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LABOUR’S Jon Cruddas has blasted the leadership for rejecting bold reforms in favour of “cynical nuggets of policy” designed to appeal to the press and focus groups.
The policy chief warned that the top of the party wields a “profound dead hand at the centre” that blocks plans.
A recording, obtained by the Sunday Times and published yesterday, of the head of the party’s policy review made at a meeting of the Compass group captured him attacking recently announced Labour plans to cut jobseeker’s allowance for 18 to 21-year-olds as “punitive.”
Mr Cruddas warned the “clock is ticking” and raised fears that interesting ideas were “not going to emerge through Labour’s policy review” in the recording.
Shadow chancellor Ed Balls denied that Mr Cruddas had major issues with the leadership.
He told BBC One’s The Andrew Marr Show: “I talked to Jon a couple of days ago. He’s not frustrated. He is excited about his policy agenda.
“Jon Cruddas, with me and Ed and others, has been working for months, years, on big reforms. They are going to come out in the next few months, people will see the policy review he has led has been a big deal.
“He is part of the Labour centre and we are all working together on these big reforms.”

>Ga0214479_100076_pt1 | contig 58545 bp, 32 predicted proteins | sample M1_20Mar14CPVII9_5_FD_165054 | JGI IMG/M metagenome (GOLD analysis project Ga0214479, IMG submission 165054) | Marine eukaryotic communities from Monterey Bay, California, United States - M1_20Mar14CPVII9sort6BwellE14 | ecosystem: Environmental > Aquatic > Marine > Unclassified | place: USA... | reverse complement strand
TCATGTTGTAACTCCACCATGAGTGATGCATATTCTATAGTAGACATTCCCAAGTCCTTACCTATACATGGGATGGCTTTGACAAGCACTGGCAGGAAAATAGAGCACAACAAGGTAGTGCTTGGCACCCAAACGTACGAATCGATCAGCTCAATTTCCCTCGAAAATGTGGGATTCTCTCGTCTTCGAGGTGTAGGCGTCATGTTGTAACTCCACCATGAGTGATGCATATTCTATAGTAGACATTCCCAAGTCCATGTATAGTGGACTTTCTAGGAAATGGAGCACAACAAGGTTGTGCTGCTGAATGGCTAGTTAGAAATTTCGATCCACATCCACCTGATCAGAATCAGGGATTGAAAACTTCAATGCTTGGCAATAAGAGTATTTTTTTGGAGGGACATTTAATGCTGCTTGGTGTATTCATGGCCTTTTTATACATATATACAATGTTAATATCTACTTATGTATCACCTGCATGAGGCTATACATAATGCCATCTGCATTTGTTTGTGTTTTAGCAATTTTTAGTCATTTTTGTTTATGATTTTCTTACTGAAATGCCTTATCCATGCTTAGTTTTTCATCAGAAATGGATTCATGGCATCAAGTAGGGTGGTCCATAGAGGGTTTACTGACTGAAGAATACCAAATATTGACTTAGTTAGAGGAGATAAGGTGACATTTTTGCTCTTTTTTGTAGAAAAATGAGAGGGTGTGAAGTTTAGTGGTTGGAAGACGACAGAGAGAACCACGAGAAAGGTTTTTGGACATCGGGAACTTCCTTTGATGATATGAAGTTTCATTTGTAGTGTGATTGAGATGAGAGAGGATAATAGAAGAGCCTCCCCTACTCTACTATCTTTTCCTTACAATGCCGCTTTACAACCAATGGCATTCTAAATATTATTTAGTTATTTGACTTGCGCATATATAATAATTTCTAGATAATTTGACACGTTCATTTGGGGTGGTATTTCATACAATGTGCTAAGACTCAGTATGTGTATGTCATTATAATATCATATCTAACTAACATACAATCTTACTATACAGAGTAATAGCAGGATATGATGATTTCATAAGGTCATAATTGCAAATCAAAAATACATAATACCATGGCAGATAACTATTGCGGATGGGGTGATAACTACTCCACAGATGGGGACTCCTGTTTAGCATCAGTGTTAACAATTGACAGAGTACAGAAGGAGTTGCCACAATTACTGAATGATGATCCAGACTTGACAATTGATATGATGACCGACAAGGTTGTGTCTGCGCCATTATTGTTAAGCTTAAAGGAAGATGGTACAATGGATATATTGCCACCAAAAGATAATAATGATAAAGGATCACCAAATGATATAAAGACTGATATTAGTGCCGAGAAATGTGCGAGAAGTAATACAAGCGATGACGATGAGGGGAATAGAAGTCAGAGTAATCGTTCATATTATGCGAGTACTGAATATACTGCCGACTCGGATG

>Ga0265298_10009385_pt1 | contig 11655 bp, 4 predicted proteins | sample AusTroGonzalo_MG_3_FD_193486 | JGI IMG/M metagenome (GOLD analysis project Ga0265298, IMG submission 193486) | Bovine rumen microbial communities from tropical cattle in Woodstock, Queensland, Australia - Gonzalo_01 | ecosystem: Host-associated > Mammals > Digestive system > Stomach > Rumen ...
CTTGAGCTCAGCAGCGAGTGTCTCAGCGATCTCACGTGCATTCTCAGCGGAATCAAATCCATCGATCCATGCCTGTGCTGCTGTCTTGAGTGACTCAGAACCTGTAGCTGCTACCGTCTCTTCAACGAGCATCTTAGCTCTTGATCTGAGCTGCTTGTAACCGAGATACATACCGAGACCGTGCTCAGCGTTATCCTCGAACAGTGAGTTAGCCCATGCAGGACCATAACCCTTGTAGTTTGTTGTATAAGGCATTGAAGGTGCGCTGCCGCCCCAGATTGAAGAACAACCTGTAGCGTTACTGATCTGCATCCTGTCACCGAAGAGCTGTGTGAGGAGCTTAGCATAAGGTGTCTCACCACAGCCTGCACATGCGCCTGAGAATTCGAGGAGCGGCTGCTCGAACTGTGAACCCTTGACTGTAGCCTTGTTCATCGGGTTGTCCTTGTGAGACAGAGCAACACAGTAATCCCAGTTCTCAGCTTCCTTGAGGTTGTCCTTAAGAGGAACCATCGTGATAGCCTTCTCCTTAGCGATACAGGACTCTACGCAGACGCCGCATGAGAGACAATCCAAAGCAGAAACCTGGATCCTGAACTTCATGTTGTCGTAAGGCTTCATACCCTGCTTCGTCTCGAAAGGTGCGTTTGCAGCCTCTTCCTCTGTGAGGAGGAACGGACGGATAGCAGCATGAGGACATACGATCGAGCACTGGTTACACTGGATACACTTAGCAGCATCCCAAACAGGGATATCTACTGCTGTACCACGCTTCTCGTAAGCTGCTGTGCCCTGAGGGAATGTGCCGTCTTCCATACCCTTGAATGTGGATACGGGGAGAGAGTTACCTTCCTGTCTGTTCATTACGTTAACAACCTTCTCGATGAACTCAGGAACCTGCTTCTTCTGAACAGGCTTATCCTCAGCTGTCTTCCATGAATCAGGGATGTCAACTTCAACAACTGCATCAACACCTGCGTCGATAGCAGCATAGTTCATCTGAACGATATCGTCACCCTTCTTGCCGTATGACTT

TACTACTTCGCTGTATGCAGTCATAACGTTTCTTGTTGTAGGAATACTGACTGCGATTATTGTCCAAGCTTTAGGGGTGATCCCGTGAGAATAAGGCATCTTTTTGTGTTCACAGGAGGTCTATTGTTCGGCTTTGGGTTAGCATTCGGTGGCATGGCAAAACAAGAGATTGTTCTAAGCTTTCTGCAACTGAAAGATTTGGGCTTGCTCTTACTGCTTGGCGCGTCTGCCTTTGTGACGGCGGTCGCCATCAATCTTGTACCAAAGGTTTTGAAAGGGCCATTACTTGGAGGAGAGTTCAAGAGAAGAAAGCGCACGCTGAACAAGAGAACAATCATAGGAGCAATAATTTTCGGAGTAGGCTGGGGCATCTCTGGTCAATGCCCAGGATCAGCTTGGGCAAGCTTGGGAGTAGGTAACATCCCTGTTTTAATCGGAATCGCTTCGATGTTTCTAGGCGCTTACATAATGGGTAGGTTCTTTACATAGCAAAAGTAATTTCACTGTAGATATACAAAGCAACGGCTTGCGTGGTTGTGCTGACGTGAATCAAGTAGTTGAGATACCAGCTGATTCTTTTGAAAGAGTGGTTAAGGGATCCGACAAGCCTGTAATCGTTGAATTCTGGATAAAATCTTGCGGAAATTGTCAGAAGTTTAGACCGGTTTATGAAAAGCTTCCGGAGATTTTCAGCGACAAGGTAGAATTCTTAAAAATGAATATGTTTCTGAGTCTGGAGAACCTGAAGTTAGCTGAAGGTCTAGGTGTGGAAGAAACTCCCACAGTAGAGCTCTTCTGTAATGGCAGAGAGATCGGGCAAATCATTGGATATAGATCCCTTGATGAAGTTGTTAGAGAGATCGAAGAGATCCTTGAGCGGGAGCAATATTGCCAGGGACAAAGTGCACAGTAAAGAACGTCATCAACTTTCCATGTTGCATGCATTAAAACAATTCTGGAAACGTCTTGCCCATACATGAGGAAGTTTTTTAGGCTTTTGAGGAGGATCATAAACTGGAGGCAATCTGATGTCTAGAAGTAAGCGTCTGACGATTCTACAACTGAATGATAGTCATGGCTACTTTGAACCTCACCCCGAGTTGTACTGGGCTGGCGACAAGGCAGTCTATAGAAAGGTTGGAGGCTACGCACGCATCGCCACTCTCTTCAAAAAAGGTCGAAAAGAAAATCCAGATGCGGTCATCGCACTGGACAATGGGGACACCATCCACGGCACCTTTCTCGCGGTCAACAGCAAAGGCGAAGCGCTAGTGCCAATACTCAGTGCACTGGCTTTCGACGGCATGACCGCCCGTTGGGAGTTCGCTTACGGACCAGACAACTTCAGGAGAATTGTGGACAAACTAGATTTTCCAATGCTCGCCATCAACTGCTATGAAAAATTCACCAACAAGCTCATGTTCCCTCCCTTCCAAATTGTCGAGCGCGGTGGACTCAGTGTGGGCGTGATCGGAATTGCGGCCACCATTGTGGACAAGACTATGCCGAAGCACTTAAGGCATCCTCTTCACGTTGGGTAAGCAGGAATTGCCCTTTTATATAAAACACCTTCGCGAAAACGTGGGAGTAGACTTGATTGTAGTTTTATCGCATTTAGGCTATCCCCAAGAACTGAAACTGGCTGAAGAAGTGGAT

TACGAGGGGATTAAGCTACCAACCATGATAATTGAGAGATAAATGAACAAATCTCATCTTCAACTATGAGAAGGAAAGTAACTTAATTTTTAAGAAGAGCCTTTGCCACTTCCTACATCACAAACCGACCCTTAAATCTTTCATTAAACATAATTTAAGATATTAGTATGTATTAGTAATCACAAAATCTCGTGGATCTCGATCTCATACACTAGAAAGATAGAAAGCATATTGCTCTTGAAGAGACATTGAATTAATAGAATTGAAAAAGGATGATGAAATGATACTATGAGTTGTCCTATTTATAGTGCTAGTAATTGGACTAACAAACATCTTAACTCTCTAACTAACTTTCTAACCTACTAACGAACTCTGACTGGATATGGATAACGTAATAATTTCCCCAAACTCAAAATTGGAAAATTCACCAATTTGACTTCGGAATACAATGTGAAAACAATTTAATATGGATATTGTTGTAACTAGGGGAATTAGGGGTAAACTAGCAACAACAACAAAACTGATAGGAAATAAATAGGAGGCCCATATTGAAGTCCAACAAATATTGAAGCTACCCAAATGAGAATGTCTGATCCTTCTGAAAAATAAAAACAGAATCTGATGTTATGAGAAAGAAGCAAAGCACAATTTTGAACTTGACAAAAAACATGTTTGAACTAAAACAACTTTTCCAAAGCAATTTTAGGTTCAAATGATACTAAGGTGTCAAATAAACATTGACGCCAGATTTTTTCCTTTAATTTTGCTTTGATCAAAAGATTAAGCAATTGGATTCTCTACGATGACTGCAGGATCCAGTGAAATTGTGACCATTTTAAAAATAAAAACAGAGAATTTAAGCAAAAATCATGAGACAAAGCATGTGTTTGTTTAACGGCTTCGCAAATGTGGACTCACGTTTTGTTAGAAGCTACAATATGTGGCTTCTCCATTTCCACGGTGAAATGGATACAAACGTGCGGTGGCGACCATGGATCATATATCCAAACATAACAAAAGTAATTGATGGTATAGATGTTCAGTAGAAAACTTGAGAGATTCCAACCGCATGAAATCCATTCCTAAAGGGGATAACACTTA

The spat comes as Labour prepares to set out its vision for rebuilding Britain through major reforms of the state and big business in a series of events over the next week.
The party will reverse a century of centralisation by diverting £30 billion of funding to create “powerhouse” English cities and counties, leader Ed Miliband has said.
As well as pulling together plans on tackling “broken markets,” changes to the welfare system and a crackdown on tax avoidance, it will lay out the results of former transport secretary Lord Adonis’s review on growth polices.
Labour is already committed to increasing devolution of powers over housing, transport and skills to English cities and regions but is now setting the amount of cash it would transfer from Whitehall to £30 billion over the course of five years.
Party sources said the plans were a “determined and resolute break with the past” — not just with the actions of the coalition government but the previous Labour administration as well.
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